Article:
I understand your position, but I suppose it depends on where you are. Out here, it's relatively simple for an unpaid contractor to get a mechanic's lien on a property. So there's relatively little risk of a property owner stiffing you for payment. And I suppose it also depends on the nature and size of the job. If your line of credit is at risk for a sub-6 figure job, it's probably not very hearty to begin with; but if you're talking a quarter-million dollar rehab, yeah that's something where you are going to need more than a handshake and promise to pay. 

As a project manager I like to provide benefits in ways that protect the investor, while allowing the contractor the cash flow to get the job completed. 

Retainage is almost always a good idea- use a sliding scale: small job higher % retainage, big job lower % retainage- never go below 5% (multi-million $ projects still have 5% retainage)

However, retainage only works for direct contracts (GC, Subs contracted by you not the GC), and retainage requires inspection and speculation of the percent complete for a job.

Pay scales- get separate line items for labor, materials, overhead and profit, and taxes. Pay for materials to get them on site then work through schedule to understand % complete projections- have a stipulation to institute a penalty for delays (note that some delays are not the contractors fault and should not be penalized). If the project stays on schedule, pay according to the payment applications with retainage (note that the payment applications should state trades completed- ensure to maintain retainage for each trade for punchlist completion). 

Add incentive- Provide an incentive for the contractor to stay on schedule and further incentive to complete ahead of schedule, not necessarily monetary. Remember we are in the people business, and we all like to have a reason to do a better job for you- especially when there is so much work to be done that jobs can get lost in the fray. 

Having a project manager can improve the construction speed, design quality, and business relationships, just as a general note. Construction Administration is complex and every job has things that require different strategies.

@JD Martin Mechanic lien laws are true on a federal level, but they are useless if it is owner occupied and will not be sold in the near future, or they could buy a lien bond to have it lifted and you end up chasing your money with no additional compensation and most probably a negotiated settlement. Liens are just that, a hold to a share of the property (like a lender), that if left untouched, will simply stay. Government will not help collect or force collect, they have better things to do. What someone could do is open their own lines of credit to my local vendor and assign me as authorized representatives, then simply pluck me out when the project is done, since all the materials are delivered directly to site and there is only one jobsite (set authorized reps can't add sites and no will calls), it assures the owner that no materials are diverted, if they are, it falls under theft and CGL will cover it once claims filed. Construction companies operate differently, and assuming investor grade or semi-investor grade, a 20k ticket/AR could cripple their operations for months if not year or so.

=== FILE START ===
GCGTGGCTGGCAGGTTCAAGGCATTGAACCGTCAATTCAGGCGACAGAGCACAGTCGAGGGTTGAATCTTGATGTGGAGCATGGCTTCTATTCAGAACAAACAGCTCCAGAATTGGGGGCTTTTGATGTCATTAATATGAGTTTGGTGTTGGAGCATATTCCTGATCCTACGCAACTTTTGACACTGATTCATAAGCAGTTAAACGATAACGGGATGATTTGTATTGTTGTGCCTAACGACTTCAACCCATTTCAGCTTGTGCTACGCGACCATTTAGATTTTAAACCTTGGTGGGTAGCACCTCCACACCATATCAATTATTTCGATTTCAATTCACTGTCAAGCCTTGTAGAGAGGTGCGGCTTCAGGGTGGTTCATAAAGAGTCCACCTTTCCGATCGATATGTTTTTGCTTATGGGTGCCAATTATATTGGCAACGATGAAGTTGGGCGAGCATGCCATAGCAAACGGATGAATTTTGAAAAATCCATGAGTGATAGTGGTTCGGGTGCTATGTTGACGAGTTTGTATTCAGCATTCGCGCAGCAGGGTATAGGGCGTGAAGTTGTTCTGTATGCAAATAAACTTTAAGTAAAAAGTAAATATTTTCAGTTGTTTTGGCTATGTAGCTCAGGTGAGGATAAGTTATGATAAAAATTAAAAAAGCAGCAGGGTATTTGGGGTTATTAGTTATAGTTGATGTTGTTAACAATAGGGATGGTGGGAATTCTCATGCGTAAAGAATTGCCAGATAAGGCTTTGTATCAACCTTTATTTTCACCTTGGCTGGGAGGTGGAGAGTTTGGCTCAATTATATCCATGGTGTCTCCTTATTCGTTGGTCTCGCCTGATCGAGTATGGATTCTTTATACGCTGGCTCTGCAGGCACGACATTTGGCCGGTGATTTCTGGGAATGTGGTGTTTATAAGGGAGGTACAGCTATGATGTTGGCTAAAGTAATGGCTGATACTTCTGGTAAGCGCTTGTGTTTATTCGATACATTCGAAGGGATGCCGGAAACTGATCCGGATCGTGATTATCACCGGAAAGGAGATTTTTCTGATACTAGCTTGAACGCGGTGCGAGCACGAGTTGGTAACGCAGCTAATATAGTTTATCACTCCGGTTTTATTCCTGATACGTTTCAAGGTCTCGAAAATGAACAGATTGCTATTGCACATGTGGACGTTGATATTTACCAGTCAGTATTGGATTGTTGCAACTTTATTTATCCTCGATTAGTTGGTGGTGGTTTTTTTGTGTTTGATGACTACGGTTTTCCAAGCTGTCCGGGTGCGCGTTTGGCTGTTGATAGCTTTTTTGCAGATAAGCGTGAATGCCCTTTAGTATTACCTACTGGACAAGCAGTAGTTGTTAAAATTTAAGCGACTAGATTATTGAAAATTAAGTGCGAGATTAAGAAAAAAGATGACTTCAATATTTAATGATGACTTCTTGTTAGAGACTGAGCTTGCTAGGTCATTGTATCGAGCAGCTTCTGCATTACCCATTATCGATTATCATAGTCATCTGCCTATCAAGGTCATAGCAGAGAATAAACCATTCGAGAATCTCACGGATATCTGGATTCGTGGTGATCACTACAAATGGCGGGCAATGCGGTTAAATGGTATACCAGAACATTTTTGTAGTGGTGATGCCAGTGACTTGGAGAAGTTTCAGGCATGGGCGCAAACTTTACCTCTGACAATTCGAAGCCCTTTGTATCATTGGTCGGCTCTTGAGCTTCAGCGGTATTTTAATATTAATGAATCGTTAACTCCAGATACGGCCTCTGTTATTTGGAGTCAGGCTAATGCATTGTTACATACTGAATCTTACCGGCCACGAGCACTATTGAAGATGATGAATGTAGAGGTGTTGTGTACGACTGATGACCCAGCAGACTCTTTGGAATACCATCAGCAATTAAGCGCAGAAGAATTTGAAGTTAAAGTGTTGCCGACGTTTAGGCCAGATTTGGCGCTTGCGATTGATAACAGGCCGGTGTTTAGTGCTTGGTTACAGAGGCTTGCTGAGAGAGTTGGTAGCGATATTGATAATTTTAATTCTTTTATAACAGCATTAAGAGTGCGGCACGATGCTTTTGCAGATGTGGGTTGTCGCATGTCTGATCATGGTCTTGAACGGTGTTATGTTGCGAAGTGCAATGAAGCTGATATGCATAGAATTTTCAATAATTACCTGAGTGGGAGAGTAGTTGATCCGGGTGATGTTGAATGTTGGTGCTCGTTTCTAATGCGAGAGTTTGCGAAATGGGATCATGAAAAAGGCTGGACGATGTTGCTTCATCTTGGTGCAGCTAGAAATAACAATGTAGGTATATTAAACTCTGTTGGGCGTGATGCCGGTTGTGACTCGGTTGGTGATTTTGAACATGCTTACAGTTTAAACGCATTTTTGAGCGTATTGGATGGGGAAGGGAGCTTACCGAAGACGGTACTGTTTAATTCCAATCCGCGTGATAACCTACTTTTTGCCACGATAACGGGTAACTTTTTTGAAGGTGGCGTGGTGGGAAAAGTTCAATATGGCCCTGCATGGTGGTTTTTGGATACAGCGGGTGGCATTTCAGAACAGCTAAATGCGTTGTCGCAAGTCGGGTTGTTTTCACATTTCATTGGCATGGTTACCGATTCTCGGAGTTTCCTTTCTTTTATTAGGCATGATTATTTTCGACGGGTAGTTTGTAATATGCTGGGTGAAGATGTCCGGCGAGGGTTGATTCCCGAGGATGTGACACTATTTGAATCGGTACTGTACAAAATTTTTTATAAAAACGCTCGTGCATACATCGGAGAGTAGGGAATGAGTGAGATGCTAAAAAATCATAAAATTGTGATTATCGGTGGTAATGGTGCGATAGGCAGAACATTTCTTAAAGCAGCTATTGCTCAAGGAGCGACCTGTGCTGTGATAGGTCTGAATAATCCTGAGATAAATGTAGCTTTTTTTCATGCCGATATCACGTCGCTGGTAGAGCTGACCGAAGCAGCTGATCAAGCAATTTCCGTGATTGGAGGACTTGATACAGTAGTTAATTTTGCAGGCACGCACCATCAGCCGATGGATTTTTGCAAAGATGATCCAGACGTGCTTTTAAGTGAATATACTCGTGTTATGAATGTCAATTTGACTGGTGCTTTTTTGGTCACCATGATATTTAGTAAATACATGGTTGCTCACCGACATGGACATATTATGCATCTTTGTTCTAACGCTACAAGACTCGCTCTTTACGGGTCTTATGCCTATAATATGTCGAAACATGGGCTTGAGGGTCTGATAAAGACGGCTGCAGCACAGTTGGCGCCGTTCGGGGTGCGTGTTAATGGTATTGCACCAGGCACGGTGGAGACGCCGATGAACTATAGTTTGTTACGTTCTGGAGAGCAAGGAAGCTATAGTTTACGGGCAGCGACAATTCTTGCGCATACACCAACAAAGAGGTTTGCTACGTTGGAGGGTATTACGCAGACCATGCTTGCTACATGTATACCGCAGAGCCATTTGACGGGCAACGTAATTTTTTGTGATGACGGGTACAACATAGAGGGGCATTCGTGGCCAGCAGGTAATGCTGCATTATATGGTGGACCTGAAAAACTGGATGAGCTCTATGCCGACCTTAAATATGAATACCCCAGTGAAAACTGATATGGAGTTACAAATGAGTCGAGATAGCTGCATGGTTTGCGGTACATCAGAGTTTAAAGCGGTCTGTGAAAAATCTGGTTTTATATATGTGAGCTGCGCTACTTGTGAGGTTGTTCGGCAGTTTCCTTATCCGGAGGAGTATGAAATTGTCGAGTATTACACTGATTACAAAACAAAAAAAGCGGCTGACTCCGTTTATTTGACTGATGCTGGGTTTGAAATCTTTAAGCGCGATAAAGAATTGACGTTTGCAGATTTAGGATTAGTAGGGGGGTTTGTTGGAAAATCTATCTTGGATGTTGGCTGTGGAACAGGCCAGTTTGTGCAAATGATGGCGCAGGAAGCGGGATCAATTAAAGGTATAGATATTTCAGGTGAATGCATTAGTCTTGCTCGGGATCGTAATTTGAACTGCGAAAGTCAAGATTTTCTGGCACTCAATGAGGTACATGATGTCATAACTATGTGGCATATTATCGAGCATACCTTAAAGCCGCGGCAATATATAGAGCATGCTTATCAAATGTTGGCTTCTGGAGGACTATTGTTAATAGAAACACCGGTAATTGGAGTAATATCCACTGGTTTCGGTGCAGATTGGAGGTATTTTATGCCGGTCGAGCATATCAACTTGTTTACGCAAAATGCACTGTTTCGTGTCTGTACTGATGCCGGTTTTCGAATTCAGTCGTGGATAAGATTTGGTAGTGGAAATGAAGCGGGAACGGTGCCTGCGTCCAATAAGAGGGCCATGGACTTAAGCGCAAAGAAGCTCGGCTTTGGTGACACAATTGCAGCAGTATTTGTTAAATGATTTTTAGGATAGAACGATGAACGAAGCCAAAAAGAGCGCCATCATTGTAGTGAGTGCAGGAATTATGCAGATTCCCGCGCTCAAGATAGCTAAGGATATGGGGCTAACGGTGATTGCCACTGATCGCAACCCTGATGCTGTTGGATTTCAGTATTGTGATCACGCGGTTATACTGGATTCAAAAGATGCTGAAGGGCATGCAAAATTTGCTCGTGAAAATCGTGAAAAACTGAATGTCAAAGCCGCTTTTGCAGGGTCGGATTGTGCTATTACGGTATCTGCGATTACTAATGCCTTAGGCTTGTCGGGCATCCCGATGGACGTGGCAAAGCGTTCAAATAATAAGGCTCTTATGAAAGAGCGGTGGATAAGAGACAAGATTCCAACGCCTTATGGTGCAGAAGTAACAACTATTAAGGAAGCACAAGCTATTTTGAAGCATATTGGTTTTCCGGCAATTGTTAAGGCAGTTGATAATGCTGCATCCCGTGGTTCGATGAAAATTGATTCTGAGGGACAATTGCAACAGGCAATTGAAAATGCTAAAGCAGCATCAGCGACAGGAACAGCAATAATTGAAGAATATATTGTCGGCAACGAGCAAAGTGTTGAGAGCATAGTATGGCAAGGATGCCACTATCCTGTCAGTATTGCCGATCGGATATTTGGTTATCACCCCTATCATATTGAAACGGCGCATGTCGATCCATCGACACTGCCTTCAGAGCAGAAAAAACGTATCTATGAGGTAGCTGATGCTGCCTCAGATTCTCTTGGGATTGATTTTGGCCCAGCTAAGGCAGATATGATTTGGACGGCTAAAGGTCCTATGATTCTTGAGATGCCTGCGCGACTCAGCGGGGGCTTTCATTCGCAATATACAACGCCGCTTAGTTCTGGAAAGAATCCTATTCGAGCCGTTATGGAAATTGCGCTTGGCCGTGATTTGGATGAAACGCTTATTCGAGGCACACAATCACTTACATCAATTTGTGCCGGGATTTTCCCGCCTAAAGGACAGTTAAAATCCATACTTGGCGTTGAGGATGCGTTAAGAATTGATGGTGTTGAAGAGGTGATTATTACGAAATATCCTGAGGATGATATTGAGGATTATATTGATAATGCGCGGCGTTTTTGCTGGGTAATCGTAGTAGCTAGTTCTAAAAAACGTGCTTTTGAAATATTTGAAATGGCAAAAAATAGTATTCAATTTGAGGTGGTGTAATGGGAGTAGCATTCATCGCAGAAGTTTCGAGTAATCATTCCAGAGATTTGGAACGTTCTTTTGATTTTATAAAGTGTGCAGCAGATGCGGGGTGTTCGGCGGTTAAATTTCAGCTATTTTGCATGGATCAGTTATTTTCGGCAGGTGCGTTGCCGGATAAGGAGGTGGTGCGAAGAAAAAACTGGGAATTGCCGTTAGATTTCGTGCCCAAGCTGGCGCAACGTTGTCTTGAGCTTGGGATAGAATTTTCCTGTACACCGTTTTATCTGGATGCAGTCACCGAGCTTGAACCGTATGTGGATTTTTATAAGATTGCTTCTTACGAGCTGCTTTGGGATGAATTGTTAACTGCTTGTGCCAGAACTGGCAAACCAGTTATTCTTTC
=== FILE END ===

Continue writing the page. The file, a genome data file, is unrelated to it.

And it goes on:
@Michael Moikeha Here's one for that SOV and what our informal commercial  proposal looks like. I have a building improvement contract but it is too simple, it was meant for residential < 50k. For anything above 50k, I'd do AIA Owner-Contractor A101.

@Michael Moikeha The jobsize does not need motivation, the figures itself is enough motivation, it needs a solid contract with a solid contractor. Set the Change Order prices, i.e. Skilled labors at $xx/hour (you could go trade level) and Unskilled labors at $yy/hour, materials at 10% markup. Retension at 5-10% and paid 30 days after certificate of completion. Liquidated damages (even if not implemented) should also be present to keep them up on their toes. Termination clause as to negative slippage (work is behind schedule) should be around -15%. Bar/Gantt chart also needs to be submitted and approved (SOV lines and figures should be same), you could get them at vertex42.com website.

Originally posted by @Manolo D. :

@Jd Martin Mechanic lien laws are true on a federal level, but they are useless if it is owner occupied and will not be sold in the near future, or they could buy a lien bond to have it lifted and you end up chasing your money with no additional compensation and most probably a negotiated settlement. Liens are just that, a hold to a share of the property (like a lender), that if left untouched, will simply stay. Government will not help collect or force collect, they have better things to do. What someone could do is open their own lines of credit to my local vendor and assign me as authorized representatives, then simply pluck me out when the project is done, since all the materials are delivered directly to site and there is only one jobsite (set authorized reps can't add sites and no will calls), it assures the owner that no materials are diverted, if they are, it falls under theft and CGL will cover it once claims filed. Construction companies operate differently, and assuming investor grade or semi-investor grade, a 20k ticket/AR could cripple their operations for months if not year or so.